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Future of TV Brand Strategy Technology

3 lessons from Super Bowl commercials for driving ad engagement year round

By Frank Maggio, Founder and CEO

February 2, 2022 | 5 min read

Once a year, they arrive. They’ve changed a lot over the decades — bigger budgets, more celebrities, unabashed virtue signaling — but always carry the same colossal expectations. And one Sunday a year, we all pay attention. But once the Super Bowl confetti is swept away, what can brands learn about keep consumers interested all year round? React chief exec Frank Maggio explains.

super bowl football

This year, every 30 seconds of ad time will cost as much as $6.5 million, and brands didn’t think twice about the price tag because for one night and at one time, they can reach more people than any other time of year. Even in 2021, when the Super Bowl had its smallest audience since 2007, with barely more than 90 million viewers, it was still the most-watched primetime telecast of the year, with more than double the viewers of second place (also an NFL game — the NFL claimed eight of the top 10 spots).

Unlike every other day of the year, people not only watch the commercials, but look forward to them as much as the game itself. They pay attention with the heightened awareness that comes with something novel and exciting, recalling and talking about ads for days, weeks, and sometimes years.

Why should that only be true one day of the year? If we look a bit closer, we can understand why Super Bowl ads are outliers and why they don’t have to be. By rethinking how we approach advertising, we can ensure ads are as engaging and essential as the content they’re paired with.

1. Create a communal experience

The Super Bowl is a cultural event. There’s a certain gravitas to sharing this phenomenon with 100 million people every year that keeps everyone coming back. How else will we share our favorite commercials on Facebook or debate the winners and losers with coworkers in the morning? In an increasingly fragmented, always-on, time and place-shifted media environment, live Super Bowl commercials are the only commercials that qualify as shared common experiences at a societal level.

People want to engage with other people. They want to discuss, they want to compete. Most ads offer little in the way of community, especially when compared to “content” like sports, movies, and the latest binge-worthy series. By finding ways to turn ads into events, you can attract more attention and build the kind of anticipation that brings people back.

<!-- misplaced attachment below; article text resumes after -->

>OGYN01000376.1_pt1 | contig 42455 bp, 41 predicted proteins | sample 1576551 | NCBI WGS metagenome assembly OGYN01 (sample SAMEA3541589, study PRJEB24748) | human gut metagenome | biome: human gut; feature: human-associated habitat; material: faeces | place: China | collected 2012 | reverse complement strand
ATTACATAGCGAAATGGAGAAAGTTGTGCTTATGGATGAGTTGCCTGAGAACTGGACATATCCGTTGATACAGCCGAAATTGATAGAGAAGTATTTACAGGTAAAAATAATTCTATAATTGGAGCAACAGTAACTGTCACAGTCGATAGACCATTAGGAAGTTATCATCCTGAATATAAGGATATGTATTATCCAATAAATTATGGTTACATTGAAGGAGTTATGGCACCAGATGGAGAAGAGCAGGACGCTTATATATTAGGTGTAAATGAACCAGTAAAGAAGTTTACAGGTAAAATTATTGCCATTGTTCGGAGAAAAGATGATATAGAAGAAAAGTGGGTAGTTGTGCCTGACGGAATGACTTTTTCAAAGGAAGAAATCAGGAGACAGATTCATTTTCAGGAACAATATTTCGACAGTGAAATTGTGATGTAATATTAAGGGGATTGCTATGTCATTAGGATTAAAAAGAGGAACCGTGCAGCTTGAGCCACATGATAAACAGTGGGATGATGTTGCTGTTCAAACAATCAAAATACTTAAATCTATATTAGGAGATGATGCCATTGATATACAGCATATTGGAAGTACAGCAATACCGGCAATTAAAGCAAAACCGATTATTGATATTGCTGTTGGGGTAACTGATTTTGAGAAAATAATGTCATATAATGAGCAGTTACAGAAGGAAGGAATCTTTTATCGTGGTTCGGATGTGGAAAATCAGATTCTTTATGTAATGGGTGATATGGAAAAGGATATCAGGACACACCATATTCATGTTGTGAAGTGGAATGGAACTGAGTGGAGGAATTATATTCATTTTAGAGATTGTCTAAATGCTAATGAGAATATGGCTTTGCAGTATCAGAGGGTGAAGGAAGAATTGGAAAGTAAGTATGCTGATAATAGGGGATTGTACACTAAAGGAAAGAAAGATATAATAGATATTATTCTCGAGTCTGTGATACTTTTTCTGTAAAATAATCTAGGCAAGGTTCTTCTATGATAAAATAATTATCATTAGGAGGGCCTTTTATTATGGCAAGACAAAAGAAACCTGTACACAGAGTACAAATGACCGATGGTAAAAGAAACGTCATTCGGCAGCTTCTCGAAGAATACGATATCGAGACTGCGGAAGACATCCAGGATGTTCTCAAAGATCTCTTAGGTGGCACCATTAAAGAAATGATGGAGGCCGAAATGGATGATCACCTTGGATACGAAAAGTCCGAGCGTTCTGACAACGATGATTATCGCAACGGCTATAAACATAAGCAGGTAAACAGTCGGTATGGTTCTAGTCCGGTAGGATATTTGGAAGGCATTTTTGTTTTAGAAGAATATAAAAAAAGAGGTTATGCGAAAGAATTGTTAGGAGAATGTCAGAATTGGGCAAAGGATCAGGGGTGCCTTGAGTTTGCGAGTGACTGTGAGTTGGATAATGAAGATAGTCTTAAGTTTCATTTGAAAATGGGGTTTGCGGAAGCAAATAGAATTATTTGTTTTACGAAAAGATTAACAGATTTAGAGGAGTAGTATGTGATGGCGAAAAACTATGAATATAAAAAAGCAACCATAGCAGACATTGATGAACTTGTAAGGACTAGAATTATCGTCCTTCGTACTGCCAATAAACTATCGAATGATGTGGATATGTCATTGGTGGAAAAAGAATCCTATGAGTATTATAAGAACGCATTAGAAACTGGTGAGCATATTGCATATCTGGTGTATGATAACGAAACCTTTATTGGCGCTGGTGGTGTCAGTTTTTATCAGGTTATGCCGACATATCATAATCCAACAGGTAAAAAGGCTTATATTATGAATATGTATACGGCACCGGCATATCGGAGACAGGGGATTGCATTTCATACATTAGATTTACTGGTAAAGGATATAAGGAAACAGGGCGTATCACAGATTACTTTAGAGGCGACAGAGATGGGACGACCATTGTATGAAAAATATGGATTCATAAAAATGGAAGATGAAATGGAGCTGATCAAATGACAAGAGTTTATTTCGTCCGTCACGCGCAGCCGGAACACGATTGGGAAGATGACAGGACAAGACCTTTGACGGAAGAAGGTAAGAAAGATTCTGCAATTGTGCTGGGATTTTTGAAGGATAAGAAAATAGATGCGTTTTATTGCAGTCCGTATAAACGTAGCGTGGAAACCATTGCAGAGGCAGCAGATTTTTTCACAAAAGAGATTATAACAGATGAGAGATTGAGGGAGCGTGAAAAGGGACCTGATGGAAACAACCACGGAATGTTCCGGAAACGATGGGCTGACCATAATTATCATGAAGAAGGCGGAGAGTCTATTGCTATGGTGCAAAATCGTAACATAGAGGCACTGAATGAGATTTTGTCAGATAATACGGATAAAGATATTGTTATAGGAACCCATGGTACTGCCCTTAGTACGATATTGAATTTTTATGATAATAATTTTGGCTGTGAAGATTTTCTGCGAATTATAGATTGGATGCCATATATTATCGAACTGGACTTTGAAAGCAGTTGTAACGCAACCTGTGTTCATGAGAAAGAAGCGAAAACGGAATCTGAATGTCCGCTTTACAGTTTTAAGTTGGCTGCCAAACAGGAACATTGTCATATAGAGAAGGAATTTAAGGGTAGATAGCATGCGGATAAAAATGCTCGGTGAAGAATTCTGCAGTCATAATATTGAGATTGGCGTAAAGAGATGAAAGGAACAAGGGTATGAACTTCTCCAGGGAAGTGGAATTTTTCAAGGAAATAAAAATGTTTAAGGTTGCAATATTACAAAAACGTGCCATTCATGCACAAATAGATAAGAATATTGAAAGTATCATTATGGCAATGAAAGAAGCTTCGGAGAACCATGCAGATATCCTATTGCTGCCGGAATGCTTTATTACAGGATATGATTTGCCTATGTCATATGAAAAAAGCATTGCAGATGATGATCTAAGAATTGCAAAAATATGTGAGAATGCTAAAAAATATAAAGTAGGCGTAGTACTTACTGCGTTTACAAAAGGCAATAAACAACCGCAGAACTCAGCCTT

2. Build anticipation

Super Bowl commercials command so much attention that some brands release them before the big game and rack up millions of views and dozens of news articles before the ads even air.

Everyone wants to see how the major brands and the upstarts will use their 30-second spots. For one night, commercials aren’t the interruption to content, they are the content, with each brand showing up in its Sunday best. Anticipation fuels attention.

It’s the same reason you pay more attention to a package from FedEx than an envelope full of ads you get in the mail. No one looks forward to another envelope of ads. You know exactly what to expect — not much. The package, however, holds the promise of something new and exciting and special. It creates the kind of anticipation that advertising needs more of.

3. Encourage active participation

Super Bowl ads have tried to do this for years with competitions and contests that carry big prizes. Every other day of the year, commercials interrupt. People are disengaged. They turn to their phones and social media, looking to connect and for a more active experience, more adrenaline. They want something to participate in.

The Super Bowl offers that opportunity, whether it’s a contest or Super Bowl Squares or joining a conversation about the game or the commercials. Voting for the top 10 Super Bowl ads vies for the mindshare of the game’s MVP. Participation drives engagement.

We see this across entertainment. American Idol follows the same essential formula as Star Search did in the 80s and 90s, but with one crucial difference: audience participation. The audience can vote for the winners. That’s how it remained the most-watched prime-time program for eight consecutive years.

Super Bowl ads succeed not because of their creativity but because of their delivery. They have built-in community, reward viewers’ anticipation, and give us something to participate in, if only on a vicarious level. Certainly not every ad will get outsized attention and engagement, but by working to replicate the same elements that bring viewers back to Super Bowl ads every year, we can create better ads for both brands and consumers.

Frank Maggio, CEO and Founder of React, an experiential adtech and entertainment company.

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